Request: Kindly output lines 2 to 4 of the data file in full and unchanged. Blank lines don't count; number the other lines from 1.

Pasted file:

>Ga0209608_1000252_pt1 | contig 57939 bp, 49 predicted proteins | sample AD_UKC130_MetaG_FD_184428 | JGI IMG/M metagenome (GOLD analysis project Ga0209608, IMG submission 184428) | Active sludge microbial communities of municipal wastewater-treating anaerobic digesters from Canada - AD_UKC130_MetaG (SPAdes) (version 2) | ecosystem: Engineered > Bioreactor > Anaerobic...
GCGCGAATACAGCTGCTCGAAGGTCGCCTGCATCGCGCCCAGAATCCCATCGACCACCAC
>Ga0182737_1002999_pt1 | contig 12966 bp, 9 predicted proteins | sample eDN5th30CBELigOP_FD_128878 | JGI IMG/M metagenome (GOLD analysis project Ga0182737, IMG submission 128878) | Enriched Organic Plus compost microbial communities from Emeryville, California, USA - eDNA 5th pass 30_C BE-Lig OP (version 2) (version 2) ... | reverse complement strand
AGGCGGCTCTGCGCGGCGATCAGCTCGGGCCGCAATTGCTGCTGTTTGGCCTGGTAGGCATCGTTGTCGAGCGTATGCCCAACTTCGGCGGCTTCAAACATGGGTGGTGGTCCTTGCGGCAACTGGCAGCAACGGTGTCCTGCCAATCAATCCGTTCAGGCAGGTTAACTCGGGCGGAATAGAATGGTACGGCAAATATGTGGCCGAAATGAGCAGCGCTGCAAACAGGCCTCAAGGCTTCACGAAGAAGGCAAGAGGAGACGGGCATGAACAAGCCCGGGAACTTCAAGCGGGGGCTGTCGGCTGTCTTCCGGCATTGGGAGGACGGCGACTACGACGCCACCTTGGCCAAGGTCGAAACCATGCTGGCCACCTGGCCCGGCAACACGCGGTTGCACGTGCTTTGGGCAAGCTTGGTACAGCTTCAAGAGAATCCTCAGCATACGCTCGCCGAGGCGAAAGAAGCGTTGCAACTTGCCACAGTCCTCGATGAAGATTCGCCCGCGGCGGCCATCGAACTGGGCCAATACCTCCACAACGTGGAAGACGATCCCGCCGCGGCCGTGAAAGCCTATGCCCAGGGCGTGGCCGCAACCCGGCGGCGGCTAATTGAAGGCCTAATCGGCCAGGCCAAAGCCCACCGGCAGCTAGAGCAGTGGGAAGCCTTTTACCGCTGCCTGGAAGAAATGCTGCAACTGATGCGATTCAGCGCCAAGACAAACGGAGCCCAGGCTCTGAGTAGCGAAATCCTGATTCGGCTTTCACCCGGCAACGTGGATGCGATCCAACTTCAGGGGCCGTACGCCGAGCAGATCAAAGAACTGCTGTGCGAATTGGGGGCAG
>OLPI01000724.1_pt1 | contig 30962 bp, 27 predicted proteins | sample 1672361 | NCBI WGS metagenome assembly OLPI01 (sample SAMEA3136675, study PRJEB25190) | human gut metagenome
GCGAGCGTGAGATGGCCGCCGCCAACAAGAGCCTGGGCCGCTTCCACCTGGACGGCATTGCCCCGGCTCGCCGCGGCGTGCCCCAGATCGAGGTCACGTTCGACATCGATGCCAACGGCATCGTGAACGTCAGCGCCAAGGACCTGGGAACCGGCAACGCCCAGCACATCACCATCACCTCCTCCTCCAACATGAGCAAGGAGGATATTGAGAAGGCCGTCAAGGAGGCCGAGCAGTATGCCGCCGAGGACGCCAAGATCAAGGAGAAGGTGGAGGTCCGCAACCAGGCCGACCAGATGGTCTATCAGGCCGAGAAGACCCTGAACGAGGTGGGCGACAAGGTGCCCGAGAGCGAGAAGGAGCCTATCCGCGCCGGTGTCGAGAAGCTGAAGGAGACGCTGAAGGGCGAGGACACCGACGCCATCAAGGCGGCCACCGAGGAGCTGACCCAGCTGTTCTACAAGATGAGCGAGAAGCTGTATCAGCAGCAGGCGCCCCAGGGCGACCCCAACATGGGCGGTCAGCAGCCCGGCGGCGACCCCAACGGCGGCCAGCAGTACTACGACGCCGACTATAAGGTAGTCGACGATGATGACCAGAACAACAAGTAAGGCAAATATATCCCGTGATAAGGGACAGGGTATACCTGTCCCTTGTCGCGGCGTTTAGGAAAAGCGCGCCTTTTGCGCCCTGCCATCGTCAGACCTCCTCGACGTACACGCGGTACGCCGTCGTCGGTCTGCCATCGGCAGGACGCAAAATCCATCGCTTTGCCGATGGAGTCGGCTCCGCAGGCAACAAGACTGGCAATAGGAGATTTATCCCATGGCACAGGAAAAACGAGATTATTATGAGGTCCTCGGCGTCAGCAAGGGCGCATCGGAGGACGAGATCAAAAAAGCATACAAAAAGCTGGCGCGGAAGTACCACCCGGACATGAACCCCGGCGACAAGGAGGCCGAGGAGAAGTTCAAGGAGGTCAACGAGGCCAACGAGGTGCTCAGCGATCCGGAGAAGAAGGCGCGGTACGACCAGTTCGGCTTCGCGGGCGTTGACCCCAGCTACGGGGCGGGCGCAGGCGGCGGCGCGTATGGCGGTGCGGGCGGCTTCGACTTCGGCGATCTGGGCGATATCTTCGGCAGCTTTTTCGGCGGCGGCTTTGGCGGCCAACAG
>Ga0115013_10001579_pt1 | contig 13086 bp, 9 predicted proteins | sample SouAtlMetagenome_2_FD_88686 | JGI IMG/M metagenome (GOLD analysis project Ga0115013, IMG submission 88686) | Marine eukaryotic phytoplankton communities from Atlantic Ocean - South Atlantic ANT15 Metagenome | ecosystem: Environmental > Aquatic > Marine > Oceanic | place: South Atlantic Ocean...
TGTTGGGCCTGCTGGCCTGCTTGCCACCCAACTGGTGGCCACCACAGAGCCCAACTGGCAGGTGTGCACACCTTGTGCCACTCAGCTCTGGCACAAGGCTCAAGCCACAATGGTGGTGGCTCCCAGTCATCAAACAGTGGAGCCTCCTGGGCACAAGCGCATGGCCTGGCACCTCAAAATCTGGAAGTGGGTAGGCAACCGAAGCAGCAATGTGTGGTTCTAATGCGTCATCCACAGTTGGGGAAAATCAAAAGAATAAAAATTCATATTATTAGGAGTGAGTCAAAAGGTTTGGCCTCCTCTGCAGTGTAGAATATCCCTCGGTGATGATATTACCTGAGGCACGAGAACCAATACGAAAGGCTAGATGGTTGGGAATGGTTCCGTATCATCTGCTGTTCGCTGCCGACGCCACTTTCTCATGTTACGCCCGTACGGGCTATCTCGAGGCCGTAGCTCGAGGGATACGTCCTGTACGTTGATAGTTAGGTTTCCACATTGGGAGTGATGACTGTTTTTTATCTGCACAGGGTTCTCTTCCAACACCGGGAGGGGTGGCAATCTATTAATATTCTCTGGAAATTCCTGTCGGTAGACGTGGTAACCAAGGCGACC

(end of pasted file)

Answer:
GCGCGAATACAGCTGCTCGAAGGTCGCCTGCATCGCGCCCAGAATCCCATCGACCACCAC
>Ga0182737_1002999_pt1 | contig 12966 bp, 9 predicted proteins | sample eDN5th30CBELigOP_FD_128878 | JGI IMG/M metagenome (GOLD analysis project Ga0182737, IMG submission 128878) | Enriched Organic Plus compost microbial communities from Emeryville, California, USA - eDNA 5th pass 30_C BE-Lig OP (version 2) (version 2) ... | reverse complement strand
AGGCGGCTCTGCGCGGCGATCAGCTCGGGCCGCAATTGCTGCTGTTTGGCCTGGTAGGCATCGTTGTCGAGCGTATGCCCAACTTCGGCGGCTTCAAACATGGGTGGTGGTCCTTGCGGCAACTGGCAGCAACGGTGTCCTGCCAATCAATCCGTTCAGGCAGGTTAACTCGGGCGGAATAGAATGGTACGGCAAATATGTGGCCGAAATGAGCAGCGCTGCAAACAGGCCTCAAGGCTTCACGAAGAAGGCAAGAGGAGACGGGCATGAACAAGCCCGGGAACTTCAAGCGGGGGCTGTCGGCTGTCTTCCGGCATTGGGAGGACGGCGACTACGACGCCACCTTGGCCAAGGTCGAAACCATGCTGGCCACCTGGCCCGGCAACACGCGGTTGCACGTGCTTTGGGCAAGCTTGGTACAGCTTCAAGAGAATCCTCAGCATACGCTCGCCGAGGCGAAAGAAGCGTTGCAACTTGCCACAGTCCTCGATGAAGATTCGCCCGCGGCGGCCATCGAACTGGGCCAATACCTCCACAACGTGGAAGACGATCCCGCCGCGGCCGTGAAAGCCTATGCCCAGGGCGTGGCCGCAACCCGGCGGCGGCTAATTGAAGGCCTAATCGGCCAGGCCAAAGCCCACCGGCAGCTAGAGCAGTGGGAAGCCTTTTACCGCTGCCTGGAAGAAATGCTGCAACTGATGCGATTCAGCGCCAAGACAAACGGAGCCCAGGCTCTGAGTAGCGAAATCCTGATTCGGCTTTCACCCGGCAACGTGGATGCGATCCAACTTCAGGGGCCGTACGCCGAGCAGATCAAAGAACTGCTGTGCGAATTGGGGGCAG